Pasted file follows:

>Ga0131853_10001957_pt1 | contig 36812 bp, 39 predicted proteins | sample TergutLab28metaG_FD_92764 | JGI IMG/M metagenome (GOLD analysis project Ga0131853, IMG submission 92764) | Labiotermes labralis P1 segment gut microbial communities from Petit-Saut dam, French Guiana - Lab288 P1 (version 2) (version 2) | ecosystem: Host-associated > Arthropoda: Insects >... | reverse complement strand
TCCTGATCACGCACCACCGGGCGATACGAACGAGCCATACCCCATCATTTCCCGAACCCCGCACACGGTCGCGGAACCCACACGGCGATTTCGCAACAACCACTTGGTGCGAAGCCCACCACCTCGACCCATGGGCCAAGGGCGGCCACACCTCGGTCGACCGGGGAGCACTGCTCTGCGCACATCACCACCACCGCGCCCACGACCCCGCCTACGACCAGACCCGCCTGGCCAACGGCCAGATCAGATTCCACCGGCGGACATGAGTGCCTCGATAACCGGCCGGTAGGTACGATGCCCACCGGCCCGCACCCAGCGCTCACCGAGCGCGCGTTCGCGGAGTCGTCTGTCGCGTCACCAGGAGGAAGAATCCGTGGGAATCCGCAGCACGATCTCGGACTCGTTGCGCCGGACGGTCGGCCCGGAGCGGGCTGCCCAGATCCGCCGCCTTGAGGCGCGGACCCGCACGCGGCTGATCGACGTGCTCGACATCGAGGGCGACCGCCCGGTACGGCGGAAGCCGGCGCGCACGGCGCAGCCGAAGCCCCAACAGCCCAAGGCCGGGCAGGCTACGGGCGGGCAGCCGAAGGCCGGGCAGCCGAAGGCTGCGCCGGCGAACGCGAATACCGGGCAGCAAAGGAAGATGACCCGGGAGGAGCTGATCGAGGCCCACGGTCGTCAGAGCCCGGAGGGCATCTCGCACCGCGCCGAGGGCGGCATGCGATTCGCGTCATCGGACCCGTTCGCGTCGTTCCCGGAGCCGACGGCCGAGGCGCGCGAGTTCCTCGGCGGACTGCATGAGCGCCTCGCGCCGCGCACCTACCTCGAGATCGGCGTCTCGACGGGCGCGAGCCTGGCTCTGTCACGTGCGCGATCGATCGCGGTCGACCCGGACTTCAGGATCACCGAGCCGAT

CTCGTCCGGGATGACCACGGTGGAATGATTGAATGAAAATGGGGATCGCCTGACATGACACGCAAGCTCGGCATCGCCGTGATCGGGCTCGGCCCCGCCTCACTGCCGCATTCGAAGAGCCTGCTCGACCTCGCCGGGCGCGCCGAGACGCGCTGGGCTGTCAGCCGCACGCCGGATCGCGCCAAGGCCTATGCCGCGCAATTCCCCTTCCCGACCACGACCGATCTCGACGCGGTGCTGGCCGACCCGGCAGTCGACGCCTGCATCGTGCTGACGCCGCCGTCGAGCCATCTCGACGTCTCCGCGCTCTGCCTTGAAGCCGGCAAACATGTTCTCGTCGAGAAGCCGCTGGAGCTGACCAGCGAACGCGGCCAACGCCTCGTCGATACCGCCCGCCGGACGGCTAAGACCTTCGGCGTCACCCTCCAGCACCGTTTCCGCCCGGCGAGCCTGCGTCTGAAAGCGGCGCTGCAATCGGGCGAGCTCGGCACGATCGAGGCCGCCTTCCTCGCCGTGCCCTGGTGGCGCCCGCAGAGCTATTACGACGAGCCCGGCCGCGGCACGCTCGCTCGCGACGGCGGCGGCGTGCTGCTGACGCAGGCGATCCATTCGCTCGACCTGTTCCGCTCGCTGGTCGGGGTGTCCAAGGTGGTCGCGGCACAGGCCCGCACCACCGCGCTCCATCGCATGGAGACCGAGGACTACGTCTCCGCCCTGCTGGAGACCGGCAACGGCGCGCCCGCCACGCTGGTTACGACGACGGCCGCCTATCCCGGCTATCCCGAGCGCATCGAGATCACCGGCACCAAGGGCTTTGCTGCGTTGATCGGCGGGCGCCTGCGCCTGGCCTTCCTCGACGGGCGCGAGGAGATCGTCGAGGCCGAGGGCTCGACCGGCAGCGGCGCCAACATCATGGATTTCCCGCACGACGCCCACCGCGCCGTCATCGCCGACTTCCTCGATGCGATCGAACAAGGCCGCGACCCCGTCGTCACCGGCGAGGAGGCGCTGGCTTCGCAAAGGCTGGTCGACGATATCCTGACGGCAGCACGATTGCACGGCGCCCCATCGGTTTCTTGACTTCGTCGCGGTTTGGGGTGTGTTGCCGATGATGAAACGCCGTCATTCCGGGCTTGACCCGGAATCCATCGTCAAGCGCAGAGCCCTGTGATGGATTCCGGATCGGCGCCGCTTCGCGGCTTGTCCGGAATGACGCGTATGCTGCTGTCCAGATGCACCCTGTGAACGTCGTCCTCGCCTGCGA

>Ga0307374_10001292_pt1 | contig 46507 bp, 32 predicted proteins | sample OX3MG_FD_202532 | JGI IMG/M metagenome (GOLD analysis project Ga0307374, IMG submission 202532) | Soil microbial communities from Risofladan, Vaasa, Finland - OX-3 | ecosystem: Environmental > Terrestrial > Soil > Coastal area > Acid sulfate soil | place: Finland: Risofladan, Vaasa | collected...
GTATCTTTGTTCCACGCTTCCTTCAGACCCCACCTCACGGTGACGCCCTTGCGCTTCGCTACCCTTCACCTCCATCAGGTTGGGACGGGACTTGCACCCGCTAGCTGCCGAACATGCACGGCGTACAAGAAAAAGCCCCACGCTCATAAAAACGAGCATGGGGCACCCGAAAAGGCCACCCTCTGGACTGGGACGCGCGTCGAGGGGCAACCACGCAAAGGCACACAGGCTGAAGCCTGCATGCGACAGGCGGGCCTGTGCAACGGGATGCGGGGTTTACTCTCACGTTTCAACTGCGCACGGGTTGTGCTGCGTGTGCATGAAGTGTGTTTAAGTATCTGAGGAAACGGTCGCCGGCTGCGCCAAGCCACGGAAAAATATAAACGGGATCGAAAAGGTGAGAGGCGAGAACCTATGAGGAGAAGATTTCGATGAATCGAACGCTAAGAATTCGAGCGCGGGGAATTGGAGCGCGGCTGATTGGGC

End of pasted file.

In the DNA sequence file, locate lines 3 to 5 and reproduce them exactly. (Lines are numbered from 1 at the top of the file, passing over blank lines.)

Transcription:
CTCGTCCGGGATGACCACGGTGGAATGATTGAATGAAAATGGGGATCGCCTGACATGACACGCAAGCTCGGCATCGCCGTGATCGGGCTCGGCCCCGCCTCACTGCCGCATTCGAAGAGCCTGCTCGACCTCGCCGGGCGCGCCGAGACGCGCTGGGCTGTCAGCCGCACGCCGGATCGCGCCAAGGCCTATGCCGCGCAATTCCCCTTCCCGACCACGACCGATCTCGACGCGGTGCTGGCCGACCCGGCAGTCGACGCCTGCATCGTGCTGACGCCGCCGTCGAGCCATCTCGACGTCTCCGCGCTCTGCCTTGAAGCCGGCAAACATGTTCTCGTCGAGAAGCCGCTGGAGCTGACCAGCGAACGCGGCCAACGCCTCGTCGATACCGCCCGCCGGACGGCTAAGACCTTCGGCGTCACCCTCCAGCACCGTTTCCGCCCGGCGAGCCTGCGTCTGAAAGCGGCGCTGCAATCGGGCGAGCTCGGCACGATCGAGGCCGCCTTCCTCGCCGTGCCCTGGTGGCGCCCGCAGAGCTATTACGACGAGCCCGGCCGCGGCACGCTCGCTCGCGACGGCGGCGGCGTGCTGCTGACGCAGGCGATCCATTCGCTCGACCTGTTCCGCTCGCTGGTCGGGGTGTCCAAGGTGGTCGCGGCACAGGCCCGCACCACCGCGCTCCATCGCATGGAGACCGAGGACTACGTCTCCGCCCTGCTGGAGACCGGCAACGGCGCGCCCGCCACGCTGGTTACGACGACGGCCGCCTATCCCGGCTATCCCGAGCGCATCGAGATCACCGGCACCAAGGGCTTTGCTGCGTTGATCGGCGGGCGCCTGCGCCTGGCCTTCCTCGACGGGCGCGAGGAGATCGTCGAGGCCGAGGGCTCGACCGGCAGCGGCGCCAACATCATGGATTTCCCGCACGACGCCCACCGCGCCGTCATCGCCGACTTCCTCGATGCGATCGAACAAGGCCGCGACCCCGTCGTCACCGGCGAGGAGGCGCTGGCTTCGCAAAGGCTGGTCGACGATATCCTGACGGCAGCACGATTGCACGGCGCCCCATCGGTTTCTTGACTTCGTCGCGGTTTGGGGTGTGTTGCCGATGATGAAACGCCGTCATTCCGGGCTTGACCCGGAATCCATCGTCAAGCGCAGAGCCCTGTGATGGATTCCGGATCGGCGCCGCTTCGCGGCTTGTCCGGAATGACGCGTATGCTGCTGTCCAGATGCACCCTGTGAACGTCGTCCTCGCCTGCGA

>Ga0307374_10001292_pt1 | contig 46507 bp, 32 predicted proteins | sample OX3MG_FD_202532 | JGI IMG/M metagenome (GOLD analysis project Ga0307374, IMG submission 202532) | Soil microbial communities from Risofladan, Vaasa, Finland - OX-3 | ecosystem: Environmental > Terrestrial > Soil > Coastal area > Acid sulfate soil | place: Finland: Risofladan, Vaasa | collected...
GTATCTTTGTTCCACGCTTCCTTCAGACCCCACCTCACGGTGACGCCCTTGCGCTTCGCTACCCTTCACCTCCATCAGGTTGGGACGGGACTTGCACCCGCTAGCTGCCGAACATGCACGGCGTACAAGAAAAAGCCCCACGCTCATAAAAACGAGCATGGGGCACCCGAAAAGGCCACCCTCTGGACTGGGACGCGCGTCGAGGGGCAACCACGCAAAGGCACACAGGCTGAAGCCTGCATGCGACAGGCGGGCCTGTGCAACGGGATGCGGGGTTTACTCTCACGTTTCAACTGCGCACGGGTTGTGCTGCGTGTGCATGAAGTGTGTTTAAGTATCTGAGGAAACGGTCGCCGGCTGCGCCAAGCCACGGAAAAATATAAACGGGATCGAAAAGGTGAGAGGCGAGAACCTATGAGGAGAAGATTTCGATGAATCGAACGCTAAGAATTCGAGCGCGGGGAATTGGAGCGCGGCTGATTGGGC